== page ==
Many people believe the UVA board used a faculty letter as a proxy to oust Sullivan. Faculty, tired of flat salaries they considered uncompetitive, wrote a letter asking for "urgent and immediate action." Helen Dragas, rector/leader of the board, began lobbying for support to remove Sullivan. She wrote the following to a fellow board member: "I am growing increasingly nervous that others are thinking about big trends and long term prospects for higher education delivery and funding." She reached out to board members one-by-one, some say to avoid attracting attention (in Virginia, university board member meetings of more than two persons are public record). She then advised Virginia's Governor McDonnell of her plans. All systems seemed to be on go for Dragas. What is ultimately interesting about this faculty letter is that the faculty of UVA joined the reinstate-Sullivan-camp after the ouster. The Times summed it up by suggesting that faculty may voice gripes, but when it comes down to it, they prefer an academic in charge over a business person.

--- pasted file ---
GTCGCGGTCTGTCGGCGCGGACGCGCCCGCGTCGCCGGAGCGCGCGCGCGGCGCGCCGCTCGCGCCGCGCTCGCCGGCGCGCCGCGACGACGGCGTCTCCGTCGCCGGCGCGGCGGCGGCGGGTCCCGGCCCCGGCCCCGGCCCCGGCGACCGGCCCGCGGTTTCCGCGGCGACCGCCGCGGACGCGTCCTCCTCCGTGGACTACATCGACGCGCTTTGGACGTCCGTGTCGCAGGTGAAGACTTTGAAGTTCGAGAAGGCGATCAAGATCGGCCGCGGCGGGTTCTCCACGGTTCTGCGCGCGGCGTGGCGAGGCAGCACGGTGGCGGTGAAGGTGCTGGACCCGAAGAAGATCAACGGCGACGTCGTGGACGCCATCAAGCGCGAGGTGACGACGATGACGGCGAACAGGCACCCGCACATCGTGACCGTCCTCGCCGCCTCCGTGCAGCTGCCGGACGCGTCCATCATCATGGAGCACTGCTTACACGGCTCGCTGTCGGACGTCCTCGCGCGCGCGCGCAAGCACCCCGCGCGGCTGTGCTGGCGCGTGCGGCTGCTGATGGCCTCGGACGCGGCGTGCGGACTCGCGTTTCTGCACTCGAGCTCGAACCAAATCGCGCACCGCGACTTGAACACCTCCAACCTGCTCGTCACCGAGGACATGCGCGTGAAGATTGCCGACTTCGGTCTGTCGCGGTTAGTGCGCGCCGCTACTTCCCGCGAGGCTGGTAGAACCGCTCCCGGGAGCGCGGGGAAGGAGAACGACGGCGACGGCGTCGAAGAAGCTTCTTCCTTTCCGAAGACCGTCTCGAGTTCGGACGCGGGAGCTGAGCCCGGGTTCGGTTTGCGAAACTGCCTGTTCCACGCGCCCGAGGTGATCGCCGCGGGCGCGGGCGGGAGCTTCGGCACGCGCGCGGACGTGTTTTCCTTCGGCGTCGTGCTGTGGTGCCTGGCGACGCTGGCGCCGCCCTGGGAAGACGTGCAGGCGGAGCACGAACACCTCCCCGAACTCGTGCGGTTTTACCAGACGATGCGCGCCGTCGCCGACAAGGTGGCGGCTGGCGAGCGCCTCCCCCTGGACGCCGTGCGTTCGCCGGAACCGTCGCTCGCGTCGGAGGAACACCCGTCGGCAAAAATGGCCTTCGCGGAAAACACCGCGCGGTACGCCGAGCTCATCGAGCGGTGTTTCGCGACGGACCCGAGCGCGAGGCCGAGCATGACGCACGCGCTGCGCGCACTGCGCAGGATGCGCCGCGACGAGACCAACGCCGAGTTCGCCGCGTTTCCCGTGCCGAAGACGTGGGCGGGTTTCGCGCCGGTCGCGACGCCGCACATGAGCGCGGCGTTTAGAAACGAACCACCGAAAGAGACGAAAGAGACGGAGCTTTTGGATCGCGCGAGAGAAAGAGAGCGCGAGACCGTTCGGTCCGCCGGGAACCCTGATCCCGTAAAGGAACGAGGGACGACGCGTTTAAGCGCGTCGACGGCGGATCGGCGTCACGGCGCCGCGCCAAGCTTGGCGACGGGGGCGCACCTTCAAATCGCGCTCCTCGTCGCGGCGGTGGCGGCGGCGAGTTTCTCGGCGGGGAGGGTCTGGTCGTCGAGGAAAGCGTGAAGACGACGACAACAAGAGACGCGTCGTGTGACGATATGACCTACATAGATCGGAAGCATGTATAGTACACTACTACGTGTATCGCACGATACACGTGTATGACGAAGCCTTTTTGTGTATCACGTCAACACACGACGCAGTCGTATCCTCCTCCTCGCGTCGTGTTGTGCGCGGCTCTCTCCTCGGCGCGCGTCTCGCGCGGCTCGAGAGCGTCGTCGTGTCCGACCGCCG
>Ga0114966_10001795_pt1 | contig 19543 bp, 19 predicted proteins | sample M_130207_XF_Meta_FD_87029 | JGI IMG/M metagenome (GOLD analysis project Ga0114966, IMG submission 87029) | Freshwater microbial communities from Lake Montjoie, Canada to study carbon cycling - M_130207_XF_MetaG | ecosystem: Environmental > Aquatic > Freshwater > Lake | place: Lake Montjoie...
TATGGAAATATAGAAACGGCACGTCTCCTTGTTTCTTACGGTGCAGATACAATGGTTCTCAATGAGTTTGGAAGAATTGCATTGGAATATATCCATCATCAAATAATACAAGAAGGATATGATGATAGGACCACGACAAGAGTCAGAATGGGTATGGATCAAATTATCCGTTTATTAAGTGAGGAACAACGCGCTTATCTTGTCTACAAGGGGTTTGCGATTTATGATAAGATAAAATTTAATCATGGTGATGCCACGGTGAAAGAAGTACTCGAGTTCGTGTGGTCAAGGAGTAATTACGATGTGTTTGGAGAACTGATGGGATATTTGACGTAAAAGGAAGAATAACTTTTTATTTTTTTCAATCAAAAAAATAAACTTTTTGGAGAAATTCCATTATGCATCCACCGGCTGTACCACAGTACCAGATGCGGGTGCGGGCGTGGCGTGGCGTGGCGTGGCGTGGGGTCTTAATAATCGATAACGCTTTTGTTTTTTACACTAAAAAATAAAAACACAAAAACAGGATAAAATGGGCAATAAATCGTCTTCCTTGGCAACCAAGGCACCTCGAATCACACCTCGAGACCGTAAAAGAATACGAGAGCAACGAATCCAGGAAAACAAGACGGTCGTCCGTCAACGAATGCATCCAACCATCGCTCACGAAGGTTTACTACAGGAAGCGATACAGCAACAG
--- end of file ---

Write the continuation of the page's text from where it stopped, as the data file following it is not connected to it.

The faculty, the students, and a former (and influential) board member, all mounted a counterattack. The Times reported that vandals had spray-painted the six front columns of the school’s neoclassical Rotunda with the letters “G-R-E-E-E-D.” And the more the board tried to tell faculty this change was a good thing, the more faculty became "paranoid" that big money donors were controlling the strings at UVA. When Sullivan gave her goodbye speech to the board, people gathered on the lawn to protest her departure. The public relations mess that followed only further riled Sullivan's supporters. "The national news media seized onto the story, which seemed to dramatize a broader conflict between big money and public education," according to the Times; and further, "the conservative editorial page of The Wall Street Journal accused the protesting faculty of trying to create 'an academic Green Zone separated from economic reality,' while liberal publications held up Sullivan as a symbol of a beleaguered egalitarian ideal." Ms. Dragas, the leader of the board, lost many of her backers after the decision to remove Sullivan, and Governor McDonnell called on the board to figure this mess out or resign. Sullivan was reinstated as UVA's president on June 26, 2012. And ironically, on July 17th, it was reported that UVA would participate in a MOOC initiative with Coursera via Stanford University.